When I first started teaching, I was attracted to the idea of working with children because I had such an fun experience working with them at a summer camp. This doesn’t mean that I was a natural though. I was surprised that I even liked them. Originally, I was hired to be the office manager, but I found myself wanting to spend more time with the campers and so I did.

There are natural teachers, but they are rare. Most of us have to really sweat and toil if we want to be any good at it. I’m rather matter-of-fact which can be a good or bad thing depending on how you like your teachers. Trust me, the profession is filled with the kind of criticism that cuts down to the marrow in the bone and you have to decide what to discard and what you can use. Not an easy task when you are fresh out of training and wide-eyed and dewy, but as the dewiness wears off and the eyes become tired, you learn to survive.

Becoming a teacher should make you a better person. But being a teacher can make you an angrier person.

I remember in high school I had a science teacher who wore sensible sandals with the panty hose toes cut off. And even though I was an extremely average student, I felt bad for her because the class was insane. The boys sat on the chair desks surrounding Debbie, the resident tart who wore spandex tight dresses to accentuate every bit of her Playboy bunny body. Someone threw a cherry bomb in our class so we didn’t have to attend. There was a lot of talking for talking’s sake and our teacher would sometimes slam her books on the table and scream, “Shut up!”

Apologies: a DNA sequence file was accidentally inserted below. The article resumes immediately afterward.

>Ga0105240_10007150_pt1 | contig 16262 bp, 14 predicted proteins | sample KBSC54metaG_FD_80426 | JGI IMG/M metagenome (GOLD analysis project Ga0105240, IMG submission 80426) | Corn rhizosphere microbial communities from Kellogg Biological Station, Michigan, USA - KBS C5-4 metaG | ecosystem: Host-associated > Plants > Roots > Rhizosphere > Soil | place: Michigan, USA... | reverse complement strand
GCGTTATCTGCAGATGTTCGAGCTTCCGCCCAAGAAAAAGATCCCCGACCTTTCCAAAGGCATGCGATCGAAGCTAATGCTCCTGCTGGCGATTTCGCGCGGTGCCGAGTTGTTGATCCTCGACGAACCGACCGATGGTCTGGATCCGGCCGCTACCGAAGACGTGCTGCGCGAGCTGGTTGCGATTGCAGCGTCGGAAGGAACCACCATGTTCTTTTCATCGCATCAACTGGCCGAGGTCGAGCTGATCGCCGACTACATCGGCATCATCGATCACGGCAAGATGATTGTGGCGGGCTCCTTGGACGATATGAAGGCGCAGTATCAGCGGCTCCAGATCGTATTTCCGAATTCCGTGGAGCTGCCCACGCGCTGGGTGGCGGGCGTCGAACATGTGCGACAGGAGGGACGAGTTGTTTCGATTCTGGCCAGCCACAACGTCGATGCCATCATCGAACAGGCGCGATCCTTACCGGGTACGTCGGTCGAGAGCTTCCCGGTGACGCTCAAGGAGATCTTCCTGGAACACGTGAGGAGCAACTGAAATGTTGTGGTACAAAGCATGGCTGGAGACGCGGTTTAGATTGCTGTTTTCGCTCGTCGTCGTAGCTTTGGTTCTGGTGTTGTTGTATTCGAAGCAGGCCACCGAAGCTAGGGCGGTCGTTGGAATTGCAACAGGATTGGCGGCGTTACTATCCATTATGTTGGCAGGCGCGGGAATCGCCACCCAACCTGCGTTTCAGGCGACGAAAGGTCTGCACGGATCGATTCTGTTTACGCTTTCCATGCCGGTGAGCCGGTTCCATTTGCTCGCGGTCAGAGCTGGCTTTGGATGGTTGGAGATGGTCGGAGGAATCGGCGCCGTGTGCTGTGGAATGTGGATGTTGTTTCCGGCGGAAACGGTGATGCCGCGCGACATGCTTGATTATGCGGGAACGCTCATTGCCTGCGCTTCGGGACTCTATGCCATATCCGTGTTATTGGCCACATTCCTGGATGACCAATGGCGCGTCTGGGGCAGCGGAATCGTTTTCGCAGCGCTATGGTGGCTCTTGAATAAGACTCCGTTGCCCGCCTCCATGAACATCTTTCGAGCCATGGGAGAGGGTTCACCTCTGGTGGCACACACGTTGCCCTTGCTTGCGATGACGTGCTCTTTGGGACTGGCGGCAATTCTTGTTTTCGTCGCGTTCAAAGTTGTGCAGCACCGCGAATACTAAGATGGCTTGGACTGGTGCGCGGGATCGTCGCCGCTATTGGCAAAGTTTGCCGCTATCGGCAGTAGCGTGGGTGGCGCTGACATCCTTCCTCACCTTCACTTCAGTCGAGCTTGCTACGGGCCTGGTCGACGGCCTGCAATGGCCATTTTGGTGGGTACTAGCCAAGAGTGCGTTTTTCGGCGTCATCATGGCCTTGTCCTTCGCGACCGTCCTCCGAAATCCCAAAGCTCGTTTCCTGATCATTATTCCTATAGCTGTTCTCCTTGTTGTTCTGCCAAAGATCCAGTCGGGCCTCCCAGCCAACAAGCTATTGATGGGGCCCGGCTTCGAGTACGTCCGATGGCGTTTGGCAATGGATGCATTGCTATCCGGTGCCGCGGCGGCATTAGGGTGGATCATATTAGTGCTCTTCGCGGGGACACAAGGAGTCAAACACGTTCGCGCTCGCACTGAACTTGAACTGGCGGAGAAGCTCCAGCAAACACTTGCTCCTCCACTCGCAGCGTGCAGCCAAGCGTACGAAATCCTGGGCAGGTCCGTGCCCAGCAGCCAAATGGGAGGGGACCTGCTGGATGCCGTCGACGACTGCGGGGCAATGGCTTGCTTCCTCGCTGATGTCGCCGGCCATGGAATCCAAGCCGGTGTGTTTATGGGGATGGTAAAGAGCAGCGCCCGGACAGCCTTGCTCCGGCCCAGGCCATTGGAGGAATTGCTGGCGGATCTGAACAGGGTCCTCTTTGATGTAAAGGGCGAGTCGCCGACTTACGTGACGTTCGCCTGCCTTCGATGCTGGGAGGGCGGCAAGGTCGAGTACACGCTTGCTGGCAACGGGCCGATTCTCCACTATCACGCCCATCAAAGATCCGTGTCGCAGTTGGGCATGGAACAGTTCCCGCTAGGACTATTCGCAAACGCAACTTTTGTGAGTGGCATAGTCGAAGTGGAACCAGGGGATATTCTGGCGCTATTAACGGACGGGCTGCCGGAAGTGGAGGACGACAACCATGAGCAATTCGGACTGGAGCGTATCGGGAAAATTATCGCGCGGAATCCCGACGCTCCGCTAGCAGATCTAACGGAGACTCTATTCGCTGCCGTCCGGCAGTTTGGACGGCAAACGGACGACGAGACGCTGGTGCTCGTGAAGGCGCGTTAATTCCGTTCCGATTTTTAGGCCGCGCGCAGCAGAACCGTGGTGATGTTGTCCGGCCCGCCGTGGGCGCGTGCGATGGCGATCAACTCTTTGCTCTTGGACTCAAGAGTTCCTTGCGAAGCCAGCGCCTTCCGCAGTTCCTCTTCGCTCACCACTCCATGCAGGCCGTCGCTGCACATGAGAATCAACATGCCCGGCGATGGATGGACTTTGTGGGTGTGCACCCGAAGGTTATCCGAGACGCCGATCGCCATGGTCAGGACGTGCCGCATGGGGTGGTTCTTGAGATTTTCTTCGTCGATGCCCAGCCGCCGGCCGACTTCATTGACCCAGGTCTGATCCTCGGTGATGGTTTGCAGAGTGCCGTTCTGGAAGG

Now that I’ve been teaching for years, I get it. I would have loved to have done that, many, many times over. These days though a lot of the disrespect comes in the form of students endlessly playing on their phones. I’m an entertaining teacher, too. But perhaps all teachers think that way about themselves. You learn to care, less. You have to. You accept that you cannot control every moment. You learn that you have no real authority over the students. After all, learning is a relationship.

Bad teaching days and good teaching days, ideally, need to be swallowed with equanimity. If you end the week on a bad teaching day, my colleague believes that you won’t recover until you’ve had a good teaching day. There is a lot of truth in that, but it’s also one hellva way to live. Good teaching days help you remember why you got into this damn profession in the first place. Bad days make you feel like the stupidest person and an utter failure.